The House GOP ghost whip race is on — and crowded
“We have a long way to go until November. But I think what most of us are watching is who is doing the most to help us win back the majority and who is advancing the America First agenda that the Republican Party stands for today,” said the Rep. Jim Banks (R-Ind.), chairman of the Republican Study Committee. “You must check both boxes.”
The ghost whip race is already underway, despite members’ usual insistence that they won’t take the lead until the midterms. It’s not a definitive or definitive list with election months, but some of these members are laying the groundwork by raising money for their rank and file colleagues, funneling funds to the GOP’s campaign arm, and organizing dinners with members to foster relationships across the conference. No member has publicly stated they are running so far.
“I believe the whip race is quietly on…and it won’t be long before it’s an open fight,” said a person familiar with the situation, who granted anonymity to speak candidly.
McHenry is considered one of the best candidates for the role, but he has options. As the top Republican on the House Financial Services Committee, he is poised to become chairman of the powerful panel if the GOP wins a majority. He will, however, be time-limited in this position after 2024, with no guarantee that a leadership position will reopen at that time. For now, McHenry remains mum on his plans.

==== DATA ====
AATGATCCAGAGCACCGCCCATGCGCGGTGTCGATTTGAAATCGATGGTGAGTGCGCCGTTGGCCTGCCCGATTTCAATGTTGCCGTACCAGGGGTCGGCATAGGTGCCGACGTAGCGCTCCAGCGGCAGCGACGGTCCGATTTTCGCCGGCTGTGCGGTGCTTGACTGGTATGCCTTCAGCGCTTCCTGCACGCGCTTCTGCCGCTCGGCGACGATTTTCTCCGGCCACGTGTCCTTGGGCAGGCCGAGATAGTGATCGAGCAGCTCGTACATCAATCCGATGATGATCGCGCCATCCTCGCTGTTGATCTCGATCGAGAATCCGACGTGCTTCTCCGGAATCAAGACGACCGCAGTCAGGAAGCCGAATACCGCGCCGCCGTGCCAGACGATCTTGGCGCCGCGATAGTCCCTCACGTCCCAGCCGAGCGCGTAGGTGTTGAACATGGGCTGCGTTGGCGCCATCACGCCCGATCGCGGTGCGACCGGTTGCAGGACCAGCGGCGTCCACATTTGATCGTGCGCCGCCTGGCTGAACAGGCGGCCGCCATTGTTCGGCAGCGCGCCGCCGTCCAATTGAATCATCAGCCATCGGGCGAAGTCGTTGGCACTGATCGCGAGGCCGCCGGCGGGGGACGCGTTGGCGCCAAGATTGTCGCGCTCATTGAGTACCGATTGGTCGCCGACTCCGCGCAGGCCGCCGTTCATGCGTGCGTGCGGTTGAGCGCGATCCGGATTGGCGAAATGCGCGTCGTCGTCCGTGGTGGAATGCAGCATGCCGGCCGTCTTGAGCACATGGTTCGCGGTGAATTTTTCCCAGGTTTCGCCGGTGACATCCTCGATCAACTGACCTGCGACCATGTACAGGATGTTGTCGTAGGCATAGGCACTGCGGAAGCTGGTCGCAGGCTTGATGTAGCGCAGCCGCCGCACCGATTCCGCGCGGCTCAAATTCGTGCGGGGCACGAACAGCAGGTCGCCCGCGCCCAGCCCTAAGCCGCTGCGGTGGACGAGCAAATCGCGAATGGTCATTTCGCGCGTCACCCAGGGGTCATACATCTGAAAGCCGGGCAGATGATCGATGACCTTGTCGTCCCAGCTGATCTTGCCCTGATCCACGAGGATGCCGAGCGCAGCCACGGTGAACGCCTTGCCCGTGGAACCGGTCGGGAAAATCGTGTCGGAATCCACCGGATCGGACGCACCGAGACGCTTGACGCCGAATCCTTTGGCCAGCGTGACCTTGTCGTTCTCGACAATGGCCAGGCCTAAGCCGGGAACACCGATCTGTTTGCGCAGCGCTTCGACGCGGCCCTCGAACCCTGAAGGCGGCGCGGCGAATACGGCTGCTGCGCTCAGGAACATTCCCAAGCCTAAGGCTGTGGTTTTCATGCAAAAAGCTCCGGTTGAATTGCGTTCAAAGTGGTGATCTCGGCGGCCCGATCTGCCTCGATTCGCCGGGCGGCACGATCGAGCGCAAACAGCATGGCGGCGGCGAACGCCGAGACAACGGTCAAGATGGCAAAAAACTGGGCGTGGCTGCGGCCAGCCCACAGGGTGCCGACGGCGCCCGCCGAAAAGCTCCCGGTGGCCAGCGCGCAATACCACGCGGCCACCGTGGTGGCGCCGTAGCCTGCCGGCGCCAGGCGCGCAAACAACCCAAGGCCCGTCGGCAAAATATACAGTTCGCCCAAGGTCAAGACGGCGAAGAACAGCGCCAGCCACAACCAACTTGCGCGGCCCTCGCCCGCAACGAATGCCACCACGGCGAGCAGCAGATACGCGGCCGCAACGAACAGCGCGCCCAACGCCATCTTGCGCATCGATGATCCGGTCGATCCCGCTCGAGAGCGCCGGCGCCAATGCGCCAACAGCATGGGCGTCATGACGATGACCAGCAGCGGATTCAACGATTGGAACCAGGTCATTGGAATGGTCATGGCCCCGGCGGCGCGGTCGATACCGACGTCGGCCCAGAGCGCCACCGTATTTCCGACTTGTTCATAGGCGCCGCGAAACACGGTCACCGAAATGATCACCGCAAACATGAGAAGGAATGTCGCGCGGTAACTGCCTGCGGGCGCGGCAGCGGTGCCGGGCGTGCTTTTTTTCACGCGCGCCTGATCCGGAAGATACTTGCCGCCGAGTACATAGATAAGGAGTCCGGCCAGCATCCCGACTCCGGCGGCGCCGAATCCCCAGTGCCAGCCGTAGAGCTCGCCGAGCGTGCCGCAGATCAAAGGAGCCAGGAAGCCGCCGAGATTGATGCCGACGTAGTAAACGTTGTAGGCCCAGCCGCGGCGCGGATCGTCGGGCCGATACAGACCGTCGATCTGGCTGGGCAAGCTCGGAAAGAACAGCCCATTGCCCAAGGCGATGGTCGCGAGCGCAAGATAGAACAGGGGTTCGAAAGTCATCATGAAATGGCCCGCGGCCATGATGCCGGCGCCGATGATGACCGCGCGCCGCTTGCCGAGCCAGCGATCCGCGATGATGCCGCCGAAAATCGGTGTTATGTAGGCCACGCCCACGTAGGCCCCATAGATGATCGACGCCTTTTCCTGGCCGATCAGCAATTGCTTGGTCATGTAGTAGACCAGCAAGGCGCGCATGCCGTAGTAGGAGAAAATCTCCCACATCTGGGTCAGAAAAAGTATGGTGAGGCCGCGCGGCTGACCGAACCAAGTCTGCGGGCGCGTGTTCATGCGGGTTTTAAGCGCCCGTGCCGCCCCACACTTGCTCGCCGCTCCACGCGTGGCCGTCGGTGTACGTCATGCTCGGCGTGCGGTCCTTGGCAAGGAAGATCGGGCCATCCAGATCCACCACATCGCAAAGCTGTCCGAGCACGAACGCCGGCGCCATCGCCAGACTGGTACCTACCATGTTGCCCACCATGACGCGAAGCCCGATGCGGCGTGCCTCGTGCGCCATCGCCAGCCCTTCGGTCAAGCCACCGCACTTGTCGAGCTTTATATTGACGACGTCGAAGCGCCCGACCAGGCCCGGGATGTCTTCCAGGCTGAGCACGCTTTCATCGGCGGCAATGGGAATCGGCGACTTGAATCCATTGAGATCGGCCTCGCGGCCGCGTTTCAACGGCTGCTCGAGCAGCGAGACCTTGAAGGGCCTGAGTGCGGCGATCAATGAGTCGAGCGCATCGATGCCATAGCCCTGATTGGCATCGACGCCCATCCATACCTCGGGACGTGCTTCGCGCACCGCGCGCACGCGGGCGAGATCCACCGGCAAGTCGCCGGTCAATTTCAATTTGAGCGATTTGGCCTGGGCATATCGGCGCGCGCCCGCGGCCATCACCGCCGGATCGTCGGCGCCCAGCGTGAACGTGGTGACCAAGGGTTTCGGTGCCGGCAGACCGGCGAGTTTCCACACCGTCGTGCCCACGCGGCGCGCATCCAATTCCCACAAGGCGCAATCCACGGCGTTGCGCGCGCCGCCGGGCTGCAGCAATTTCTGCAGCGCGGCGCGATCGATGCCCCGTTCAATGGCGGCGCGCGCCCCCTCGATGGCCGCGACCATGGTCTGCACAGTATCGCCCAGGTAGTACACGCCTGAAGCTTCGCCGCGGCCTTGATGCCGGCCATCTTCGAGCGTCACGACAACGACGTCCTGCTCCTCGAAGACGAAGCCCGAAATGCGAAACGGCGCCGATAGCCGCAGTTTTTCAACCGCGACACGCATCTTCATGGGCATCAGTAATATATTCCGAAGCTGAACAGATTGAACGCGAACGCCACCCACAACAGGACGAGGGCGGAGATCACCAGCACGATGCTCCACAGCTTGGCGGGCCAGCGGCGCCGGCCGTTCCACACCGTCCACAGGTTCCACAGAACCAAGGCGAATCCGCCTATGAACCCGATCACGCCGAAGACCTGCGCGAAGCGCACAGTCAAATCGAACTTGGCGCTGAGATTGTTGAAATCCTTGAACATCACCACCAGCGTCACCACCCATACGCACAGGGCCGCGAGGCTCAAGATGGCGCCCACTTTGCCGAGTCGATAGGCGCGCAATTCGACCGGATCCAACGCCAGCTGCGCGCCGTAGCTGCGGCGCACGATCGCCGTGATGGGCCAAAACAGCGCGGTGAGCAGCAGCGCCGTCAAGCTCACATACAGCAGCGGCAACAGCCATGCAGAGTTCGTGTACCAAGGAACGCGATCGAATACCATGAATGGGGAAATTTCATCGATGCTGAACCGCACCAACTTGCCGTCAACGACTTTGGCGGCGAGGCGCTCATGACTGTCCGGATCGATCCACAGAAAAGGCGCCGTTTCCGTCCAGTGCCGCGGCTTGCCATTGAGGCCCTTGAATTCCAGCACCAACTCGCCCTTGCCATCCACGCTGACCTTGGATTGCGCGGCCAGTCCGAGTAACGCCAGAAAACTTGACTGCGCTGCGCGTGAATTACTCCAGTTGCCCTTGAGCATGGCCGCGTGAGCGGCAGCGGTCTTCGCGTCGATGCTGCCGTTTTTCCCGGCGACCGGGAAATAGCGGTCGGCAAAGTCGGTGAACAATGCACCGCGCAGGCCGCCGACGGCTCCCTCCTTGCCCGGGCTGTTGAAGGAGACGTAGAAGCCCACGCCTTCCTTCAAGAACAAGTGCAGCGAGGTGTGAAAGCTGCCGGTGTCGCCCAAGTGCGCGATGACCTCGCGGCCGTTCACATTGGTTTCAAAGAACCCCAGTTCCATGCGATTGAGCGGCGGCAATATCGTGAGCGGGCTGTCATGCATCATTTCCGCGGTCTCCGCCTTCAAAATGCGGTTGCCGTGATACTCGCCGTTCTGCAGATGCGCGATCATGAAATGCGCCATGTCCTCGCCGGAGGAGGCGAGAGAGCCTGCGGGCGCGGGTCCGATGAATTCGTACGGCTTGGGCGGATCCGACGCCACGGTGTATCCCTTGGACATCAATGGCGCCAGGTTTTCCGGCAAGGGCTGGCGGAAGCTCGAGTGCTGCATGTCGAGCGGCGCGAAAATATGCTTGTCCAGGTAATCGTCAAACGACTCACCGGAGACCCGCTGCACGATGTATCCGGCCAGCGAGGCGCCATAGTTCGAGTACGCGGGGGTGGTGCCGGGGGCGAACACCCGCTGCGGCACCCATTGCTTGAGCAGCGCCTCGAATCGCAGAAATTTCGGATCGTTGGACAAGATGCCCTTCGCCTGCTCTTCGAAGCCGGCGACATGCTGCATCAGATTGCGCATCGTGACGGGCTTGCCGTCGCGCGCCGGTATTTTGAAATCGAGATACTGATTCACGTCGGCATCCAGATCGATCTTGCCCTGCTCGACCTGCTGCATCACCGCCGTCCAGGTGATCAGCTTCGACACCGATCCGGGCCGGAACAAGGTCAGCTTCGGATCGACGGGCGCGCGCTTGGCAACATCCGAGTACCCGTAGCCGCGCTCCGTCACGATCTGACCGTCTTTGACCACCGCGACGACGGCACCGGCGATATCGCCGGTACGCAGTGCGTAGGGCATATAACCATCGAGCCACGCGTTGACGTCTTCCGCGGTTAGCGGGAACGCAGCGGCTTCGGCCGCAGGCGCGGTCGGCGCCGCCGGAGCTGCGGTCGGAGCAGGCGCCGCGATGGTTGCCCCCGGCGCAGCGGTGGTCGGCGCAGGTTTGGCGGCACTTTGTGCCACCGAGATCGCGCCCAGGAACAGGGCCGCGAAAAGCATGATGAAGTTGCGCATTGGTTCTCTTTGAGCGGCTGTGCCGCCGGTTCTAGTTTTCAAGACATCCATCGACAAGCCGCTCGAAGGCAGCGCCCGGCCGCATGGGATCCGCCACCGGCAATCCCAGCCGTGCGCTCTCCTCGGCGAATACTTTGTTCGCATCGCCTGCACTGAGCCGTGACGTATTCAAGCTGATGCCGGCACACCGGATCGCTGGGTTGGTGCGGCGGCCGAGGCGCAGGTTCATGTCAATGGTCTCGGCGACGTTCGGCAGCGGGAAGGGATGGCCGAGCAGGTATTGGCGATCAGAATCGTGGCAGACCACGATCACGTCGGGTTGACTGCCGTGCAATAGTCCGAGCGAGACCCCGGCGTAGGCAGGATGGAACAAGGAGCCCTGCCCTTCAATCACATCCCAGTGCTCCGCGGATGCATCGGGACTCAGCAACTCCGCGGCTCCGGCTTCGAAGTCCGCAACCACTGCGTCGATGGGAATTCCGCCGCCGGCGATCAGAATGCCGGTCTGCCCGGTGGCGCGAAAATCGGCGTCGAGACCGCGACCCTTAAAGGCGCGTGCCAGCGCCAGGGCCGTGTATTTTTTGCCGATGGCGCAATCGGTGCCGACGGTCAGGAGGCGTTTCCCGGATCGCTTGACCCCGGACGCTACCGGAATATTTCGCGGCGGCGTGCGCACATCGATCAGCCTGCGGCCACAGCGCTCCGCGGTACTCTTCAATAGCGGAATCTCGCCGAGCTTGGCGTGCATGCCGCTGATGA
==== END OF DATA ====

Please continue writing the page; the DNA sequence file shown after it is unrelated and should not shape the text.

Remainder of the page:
Members have varying views on his chances of winning the whip job. His allies say it’s his race to lose, while others point out that some of the other suitors have taken a more active role in fostering relationships with newer freshmen, an advantage that will worsen with the incoming class of 2023.
“Congressman McHenry is focused on regaining the majority and his policy work on the Financial Services Committee and with the Jobs and Economy Task Force,” McHenry’s spokesperson said, Jeff Butler. “As for what comes next, he’s happy to have options on how best to serve the conference.”
Recently raised Stefanik tries to get a feel for the potential field, with two members telling POLITICO she was putting up antennae. But The New Yorker’s plans are unclear.
When Stefanik pursued the role of conference chair last year, she sought to assuage the early doubts of the party’s pro-Trump wing by telling them she would only serve one term as head of the party. House GOP messaging. After that, she intended to lead the House Education and Labor Committee in 2023.
However, several members pointed out that her one-term pledge was specifically for the role of conference president, not leadership as a whole. It’s not uncommon for lawmakers to ignore self-imposed term limits, but Stefanik could also choose to pursue other leadership positions, like whip, as they shuffle a potential GOP majority.
And some Republicans said she was stepping up her efforts privately. They also see her work to curry favor with former President Donald Trump – she shared a scene with him earlier this year – as a way to build support, as well as her successful efforts to get more women elected. of the GOP in the House.
Stefanik’s office declined to comment, pointing to a previous statement they provided to POLITICO that it was focused on winning back the House.